5- Rank competitors for each of the two key customer values. Based on the info collected and on my personal experience after having tried them, how well are competitors’ products solving the two problems selected at step 2? Which one is the best? which one the worst? I’d put them in order, one by one, ranking their performance of how good they are to satisfy the two key values.
6- Now put the competitors names or logos on the matrix, according to the ranking completed at step 5. This is quite straightforward. You will gradually see the matrix being populated with logos in all the quadrants. The reason why I put customer values on the axis, is because during the interviews I’d have found out that these are the two things that matter the most to the target customers when they are trying to do the job. When they will make a choice on what to buy, they will evaluate the products in that way. This is a customer centric exercise, and it puts what target customers want at the core of everything. It’s not an exercise on profitability, or prioritisation based on effort and impact. It’s about what customers care about.
7- Give each logo a size in form of a circle. This is optional tough, but helpful. What defines the size of the circle really depends from the business. It might be revenue or market share if it’s a company, number of downloads if it’s an app, Unique Visitors or Page Views if it’s a website. In case it’s measurable, the best thing is to set a size for each circle based on the perceived “unfair advantage” in the Lean Canvas. In this way I will have visibility on how the my competitive advantage compares to competitors. One thing is really important: the metric used to give a size to each circle in the matrix needs to be the same for all competitors.
8- Now put your business idea or new product on the matrix. This is the moment of truth. How does my business idea sits on the matrix? The thing is: I want to be at the top right. Anywhere else it’s not good enough and it means that either my idea is resolving problems customers don’t really care about, or my competitors are far better then me to solve these customers’ problems. So if I’m not at the top right, I’d have to go back to the drawing board, and define new solutions to solve customers problems.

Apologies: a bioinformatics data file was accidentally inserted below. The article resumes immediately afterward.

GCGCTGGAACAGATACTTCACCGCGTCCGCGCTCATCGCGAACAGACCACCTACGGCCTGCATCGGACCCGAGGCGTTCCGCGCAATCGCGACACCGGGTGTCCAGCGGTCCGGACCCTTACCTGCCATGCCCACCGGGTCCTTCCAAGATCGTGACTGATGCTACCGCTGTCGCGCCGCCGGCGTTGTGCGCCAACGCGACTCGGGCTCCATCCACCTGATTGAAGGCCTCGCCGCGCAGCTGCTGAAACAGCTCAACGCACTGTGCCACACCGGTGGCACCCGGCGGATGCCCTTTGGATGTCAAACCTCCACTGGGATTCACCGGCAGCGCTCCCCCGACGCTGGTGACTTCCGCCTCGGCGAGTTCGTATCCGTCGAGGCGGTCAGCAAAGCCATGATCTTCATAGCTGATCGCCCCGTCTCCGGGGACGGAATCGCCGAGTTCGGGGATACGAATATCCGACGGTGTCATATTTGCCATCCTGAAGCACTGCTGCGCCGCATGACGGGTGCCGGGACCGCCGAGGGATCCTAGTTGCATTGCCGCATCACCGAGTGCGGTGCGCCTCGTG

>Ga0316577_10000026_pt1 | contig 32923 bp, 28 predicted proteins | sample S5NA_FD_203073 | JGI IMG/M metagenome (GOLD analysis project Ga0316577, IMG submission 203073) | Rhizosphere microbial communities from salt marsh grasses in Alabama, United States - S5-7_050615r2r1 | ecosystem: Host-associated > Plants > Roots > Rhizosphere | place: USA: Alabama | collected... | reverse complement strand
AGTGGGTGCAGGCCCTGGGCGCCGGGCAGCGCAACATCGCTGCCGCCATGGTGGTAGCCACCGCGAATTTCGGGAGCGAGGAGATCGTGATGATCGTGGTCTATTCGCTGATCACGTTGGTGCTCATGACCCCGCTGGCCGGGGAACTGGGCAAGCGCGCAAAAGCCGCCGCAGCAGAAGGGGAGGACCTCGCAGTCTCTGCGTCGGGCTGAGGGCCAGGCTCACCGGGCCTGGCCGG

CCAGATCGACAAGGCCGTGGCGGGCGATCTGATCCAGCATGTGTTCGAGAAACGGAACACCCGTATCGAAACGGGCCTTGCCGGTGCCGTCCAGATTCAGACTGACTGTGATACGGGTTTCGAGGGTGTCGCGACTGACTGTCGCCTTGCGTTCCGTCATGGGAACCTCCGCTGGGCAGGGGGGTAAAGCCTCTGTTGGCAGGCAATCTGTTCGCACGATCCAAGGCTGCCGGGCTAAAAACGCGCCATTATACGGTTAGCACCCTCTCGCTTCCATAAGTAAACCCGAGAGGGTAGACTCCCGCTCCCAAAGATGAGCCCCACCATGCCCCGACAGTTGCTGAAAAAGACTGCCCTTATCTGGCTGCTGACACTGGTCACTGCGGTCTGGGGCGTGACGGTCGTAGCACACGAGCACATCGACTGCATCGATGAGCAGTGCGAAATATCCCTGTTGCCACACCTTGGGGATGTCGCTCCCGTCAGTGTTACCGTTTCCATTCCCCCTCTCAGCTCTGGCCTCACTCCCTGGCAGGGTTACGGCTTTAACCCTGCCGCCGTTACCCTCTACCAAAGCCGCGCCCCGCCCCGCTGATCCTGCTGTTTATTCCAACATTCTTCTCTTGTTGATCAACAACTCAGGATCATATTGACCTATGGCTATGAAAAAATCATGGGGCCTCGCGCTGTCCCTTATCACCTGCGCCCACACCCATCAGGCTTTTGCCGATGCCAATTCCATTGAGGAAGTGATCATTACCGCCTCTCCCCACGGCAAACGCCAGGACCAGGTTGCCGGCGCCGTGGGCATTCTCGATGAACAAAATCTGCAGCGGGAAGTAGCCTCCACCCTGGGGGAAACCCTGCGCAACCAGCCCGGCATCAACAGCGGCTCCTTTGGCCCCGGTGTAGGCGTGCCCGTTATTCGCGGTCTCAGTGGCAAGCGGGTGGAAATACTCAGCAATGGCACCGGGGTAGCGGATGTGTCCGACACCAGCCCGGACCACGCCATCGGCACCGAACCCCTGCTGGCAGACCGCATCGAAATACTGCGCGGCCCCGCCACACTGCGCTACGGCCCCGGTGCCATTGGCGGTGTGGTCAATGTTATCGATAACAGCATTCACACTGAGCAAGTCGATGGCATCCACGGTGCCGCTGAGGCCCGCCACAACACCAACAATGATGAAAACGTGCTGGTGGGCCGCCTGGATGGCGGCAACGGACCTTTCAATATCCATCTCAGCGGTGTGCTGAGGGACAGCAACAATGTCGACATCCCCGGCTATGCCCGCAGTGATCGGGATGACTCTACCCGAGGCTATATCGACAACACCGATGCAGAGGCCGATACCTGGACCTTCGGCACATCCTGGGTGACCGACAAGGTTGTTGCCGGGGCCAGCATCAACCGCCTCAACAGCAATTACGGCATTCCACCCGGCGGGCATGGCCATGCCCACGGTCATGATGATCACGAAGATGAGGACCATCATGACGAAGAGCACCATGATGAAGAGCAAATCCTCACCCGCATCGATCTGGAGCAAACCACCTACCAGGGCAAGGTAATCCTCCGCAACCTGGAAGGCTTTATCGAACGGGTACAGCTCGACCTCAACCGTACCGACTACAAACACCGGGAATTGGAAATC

This is an example of how a customer-centric competitive analysis should look like, using Uber London as an example. This assumes comfortable, safe and easy to use as Customer value #1 and Reasonable Price as Customer value #2 (see the Uber London Lean Canvas example here for details):
After eight steps, here’s a meaningful and customer-centric competitive analysis, grounded on customers’ needs instead of some business objectives detached from reality or obscure criteria that customers won’t care about.
A good starting point, together with the rest of the Lean Canvas (see here how to compile one), to craft a powerful Unique Value Proposition.
Sources for the Uber London competitive analysis example:
– There are 21,000 black cab licensed drivers in London. source wikipedia.
– In 2016 there were 90,000 licensed private hire drivers in London, and estimates suggest the figure will rise to 128,000 by 2018. This number should include also Uber drivers. Source The Guardian.
– In 2017 there are 40,000 Uber drivers in London. Source The Telegraph.